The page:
Thursday, June 3, 2010

Political Reality Bites Political Scientist

This post and four that follow are largely autobiographical. They are intended to supplement the textbook world of political science with illustrations of political reality. If economics is the dismal science, the study of political science and government is disillusionment.

Freshly-armed with a Ph.D. in Political Science from Washington University in St. Louis, I set out in August 1968 for my first academic job at the University of Rochester in upstate New York. A degree in Political Science signifies an interest in politics and, in most cases, some conviction about what Aristotle called the “good.” For Aristotle, the good and ethics were inextricably interlinked. The study of politics involves citizenship, democracy, rights and responsibilities, tradeoffs, and many other related topics.

Those of us educated during the Vietnam War, new assistant professors of political science, leaned left. We tended to favor government intervention to solve social and economic problems, but disparaged the misbegotten war in Vietnam. Politicians were to be seen as role models, virtuous leaders engaged in public service rather than for-profit enterprise. After all, Veritas, Lux et Veritas, Veritas et Virtus, Meliora, Leges Sin Moribus Vanae, Vox Clamantis in Deserto, and Die Luft der Freiheit Weht, among others, constituted the mottos of universities and colleges.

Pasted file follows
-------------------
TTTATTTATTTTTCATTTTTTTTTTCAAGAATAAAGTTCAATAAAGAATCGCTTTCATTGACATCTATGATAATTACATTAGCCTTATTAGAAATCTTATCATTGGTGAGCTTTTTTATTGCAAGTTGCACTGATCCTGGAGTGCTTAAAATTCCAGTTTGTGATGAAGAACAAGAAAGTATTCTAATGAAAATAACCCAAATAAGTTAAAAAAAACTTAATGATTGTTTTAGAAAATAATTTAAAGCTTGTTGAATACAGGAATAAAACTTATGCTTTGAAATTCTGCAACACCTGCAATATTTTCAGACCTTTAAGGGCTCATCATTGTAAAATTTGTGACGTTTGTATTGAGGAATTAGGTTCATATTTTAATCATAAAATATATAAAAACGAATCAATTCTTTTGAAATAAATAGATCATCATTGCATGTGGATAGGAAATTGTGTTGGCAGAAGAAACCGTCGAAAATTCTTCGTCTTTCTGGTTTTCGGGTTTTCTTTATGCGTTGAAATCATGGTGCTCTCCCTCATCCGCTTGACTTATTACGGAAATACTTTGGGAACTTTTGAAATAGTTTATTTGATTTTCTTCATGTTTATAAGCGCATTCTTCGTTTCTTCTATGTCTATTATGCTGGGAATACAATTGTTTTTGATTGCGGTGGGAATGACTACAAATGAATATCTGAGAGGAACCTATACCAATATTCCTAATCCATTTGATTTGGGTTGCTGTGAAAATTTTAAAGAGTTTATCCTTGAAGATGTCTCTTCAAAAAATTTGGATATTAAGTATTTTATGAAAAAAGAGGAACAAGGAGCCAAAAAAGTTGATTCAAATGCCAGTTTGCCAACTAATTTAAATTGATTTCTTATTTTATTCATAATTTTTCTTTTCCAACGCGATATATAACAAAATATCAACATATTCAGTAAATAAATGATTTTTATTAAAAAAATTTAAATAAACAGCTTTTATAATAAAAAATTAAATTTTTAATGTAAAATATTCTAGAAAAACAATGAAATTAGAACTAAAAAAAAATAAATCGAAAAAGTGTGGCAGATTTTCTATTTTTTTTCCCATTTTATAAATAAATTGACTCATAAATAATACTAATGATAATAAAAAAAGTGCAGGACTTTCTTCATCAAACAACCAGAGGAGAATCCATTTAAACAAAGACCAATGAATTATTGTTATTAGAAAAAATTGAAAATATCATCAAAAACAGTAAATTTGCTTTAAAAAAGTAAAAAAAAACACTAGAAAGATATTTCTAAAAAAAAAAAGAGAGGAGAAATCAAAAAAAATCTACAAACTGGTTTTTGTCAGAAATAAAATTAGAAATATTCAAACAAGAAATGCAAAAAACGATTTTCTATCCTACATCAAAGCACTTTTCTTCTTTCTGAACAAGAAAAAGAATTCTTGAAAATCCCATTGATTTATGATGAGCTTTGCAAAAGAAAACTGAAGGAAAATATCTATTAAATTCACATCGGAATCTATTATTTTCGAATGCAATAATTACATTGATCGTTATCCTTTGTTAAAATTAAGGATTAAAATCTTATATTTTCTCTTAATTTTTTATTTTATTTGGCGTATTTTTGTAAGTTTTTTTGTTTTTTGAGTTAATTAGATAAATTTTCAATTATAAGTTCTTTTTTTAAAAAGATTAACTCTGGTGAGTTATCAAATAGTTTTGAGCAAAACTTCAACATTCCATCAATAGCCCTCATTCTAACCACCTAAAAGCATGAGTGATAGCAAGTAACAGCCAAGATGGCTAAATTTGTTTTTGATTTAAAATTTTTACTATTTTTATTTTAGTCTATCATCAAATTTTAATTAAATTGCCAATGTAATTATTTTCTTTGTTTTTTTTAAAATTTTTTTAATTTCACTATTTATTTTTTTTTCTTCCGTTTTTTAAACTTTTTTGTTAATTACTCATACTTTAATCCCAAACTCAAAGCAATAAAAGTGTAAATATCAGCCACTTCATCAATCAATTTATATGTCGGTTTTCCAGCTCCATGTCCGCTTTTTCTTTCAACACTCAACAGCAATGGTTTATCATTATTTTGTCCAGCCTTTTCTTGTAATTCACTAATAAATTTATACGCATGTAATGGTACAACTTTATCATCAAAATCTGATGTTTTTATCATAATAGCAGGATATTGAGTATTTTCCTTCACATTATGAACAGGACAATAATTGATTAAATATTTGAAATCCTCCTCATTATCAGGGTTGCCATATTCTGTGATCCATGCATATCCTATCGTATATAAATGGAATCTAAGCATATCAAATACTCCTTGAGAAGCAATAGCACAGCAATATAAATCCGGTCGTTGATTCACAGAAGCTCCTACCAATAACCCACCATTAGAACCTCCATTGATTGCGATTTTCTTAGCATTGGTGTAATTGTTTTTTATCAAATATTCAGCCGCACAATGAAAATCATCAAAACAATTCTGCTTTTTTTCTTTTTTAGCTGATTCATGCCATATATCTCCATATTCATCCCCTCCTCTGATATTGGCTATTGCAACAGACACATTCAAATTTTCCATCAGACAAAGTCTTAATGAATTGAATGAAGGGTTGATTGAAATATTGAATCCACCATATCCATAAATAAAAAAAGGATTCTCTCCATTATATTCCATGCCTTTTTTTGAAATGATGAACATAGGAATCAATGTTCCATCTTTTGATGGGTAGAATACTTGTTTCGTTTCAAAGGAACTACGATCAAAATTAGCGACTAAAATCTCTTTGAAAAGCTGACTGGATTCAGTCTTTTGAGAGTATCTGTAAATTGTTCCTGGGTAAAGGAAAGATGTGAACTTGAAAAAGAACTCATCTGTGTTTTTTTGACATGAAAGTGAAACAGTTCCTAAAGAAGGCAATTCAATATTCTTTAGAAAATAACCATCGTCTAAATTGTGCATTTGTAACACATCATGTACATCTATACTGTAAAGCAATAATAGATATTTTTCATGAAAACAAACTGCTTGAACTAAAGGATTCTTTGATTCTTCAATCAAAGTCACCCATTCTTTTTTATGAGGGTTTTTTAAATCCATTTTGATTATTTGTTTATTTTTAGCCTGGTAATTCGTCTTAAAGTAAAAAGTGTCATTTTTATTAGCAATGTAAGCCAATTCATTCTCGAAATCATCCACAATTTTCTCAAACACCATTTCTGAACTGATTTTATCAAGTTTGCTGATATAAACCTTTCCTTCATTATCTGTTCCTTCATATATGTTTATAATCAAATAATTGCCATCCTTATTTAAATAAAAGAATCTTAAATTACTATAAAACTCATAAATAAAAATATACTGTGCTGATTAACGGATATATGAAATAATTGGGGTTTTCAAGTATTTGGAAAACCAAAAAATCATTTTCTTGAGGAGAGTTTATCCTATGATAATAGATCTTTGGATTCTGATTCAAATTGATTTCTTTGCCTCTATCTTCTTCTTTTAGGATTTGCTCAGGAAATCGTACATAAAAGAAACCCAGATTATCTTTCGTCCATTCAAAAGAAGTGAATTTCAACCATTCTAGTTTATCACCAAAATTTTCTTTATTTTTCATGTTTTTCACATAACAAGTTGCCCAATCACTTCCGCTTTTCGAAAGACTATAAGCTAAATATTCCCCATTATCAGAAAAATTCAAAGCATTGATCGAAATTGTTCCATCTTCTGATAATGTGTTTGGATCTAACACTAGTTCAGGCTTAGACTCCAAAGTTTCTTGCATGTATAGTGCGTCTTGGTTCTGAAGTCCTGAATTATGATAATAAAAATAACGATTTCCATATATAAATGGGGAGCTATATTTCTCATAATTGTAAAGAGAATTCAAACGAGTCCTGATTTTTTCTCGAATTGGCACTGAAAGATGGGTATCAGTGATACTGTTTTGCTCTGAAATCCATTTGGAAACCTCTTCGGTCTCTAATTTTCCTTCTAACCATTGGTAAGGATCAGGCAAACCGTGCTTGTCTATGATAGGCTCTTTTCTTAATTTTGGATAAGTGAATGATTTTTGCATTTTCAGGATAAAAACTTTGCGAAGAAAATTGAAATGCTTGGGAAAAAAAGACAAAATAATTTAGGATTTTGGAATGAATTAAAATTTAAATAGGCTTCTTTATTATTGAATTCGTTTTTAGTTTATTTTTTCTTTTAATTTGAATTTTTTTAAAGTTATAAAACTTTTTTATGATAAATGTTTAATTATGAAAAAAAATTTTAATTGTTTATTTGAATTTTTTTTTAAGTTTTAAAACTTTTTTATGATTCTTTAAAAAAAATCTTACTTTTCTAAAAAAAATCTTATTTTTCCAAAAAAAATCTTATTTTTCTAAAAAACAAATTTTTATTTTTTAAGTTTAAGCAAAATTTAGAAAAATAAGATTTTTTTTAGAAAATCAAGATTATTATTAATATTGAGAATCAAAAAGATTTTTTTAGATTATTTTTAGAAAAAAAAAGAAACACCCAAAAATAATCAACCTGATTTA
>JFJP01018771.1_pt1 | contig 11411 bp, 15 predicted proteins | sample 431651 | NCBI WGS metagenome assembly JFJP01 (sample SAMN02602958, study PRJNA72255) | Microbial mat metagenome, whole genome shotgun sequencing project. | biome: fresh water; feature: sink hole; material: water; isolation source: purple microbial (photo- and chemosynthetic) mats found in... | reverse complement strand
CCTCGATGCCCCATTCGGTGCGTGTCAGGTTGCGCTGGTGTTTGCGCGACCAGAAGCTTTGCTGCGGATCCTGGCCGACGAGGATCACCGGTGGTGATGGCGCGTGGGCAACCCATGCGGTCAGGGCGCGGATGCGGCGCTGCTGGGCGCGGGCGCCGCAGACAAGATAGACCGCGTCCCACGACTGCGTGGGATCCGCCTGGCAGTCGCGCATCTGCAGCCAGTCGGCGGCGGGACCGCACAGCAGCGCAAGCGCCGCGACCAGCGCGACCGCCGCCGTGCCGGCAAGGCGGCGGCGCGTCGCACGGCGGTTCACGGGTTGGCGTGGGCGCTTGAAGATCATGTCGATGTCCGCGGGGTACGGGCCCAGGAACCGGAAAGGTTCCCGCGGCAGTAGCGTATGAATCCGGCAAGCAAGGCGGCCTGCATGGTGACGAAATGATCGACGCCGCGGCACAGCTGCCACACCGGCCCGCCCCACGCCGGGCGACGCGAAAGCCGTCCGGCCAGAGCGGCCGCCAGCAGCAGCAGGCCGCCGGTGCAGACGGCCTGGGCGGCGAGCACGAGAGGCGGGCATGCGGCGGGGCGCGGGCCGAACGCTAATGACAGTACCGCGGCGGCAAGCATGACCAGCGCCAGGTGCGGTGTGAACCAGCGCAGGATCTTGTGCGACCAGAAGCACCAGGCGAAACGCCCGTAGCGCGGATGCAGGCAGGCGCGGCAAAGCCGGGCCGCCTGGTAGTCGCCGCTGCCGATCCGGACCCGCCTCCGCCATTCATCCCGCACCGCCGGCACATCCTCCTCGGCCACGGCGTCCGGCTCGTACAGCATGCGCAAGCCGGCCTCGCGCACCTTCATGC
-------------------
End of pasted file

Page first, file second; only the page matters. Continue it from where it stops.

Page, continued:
Our family planning coincided with my ability to earn a living. Accordingly our first child, handsome fellow that he was and is, was born in January 1969. This meant that we had to plan for a trip back to St. Louis to introduce him to his American grandparents (the other set was living in Sydney, Australia).

It was our custom as we drove from one part of the country to another to take in some sights, especially those dealing with American history, During this trip we visited Gettysburg, Harpers Ferry, and Harrisburg Pennsylvania to see the magnificent State Capitol dedicated in 1906.

In we went with child in tow, looked at the rotunda with admiration, but were interrupted by the Sergeant at Arms of the Pennsylvania House Chamber. Banging the floor with his staff, he opened the door for the members to exit, and shouted in a loud voice: “Make way for their eminences.”

I turned to TBW (the beautiful wife) and uttered in astonishment, “It’s the people of Pennsylvania who pay their salaries. They have to make way for their eminences! Shouldn’t their eminences thank the citizens of Pennsylvania?”

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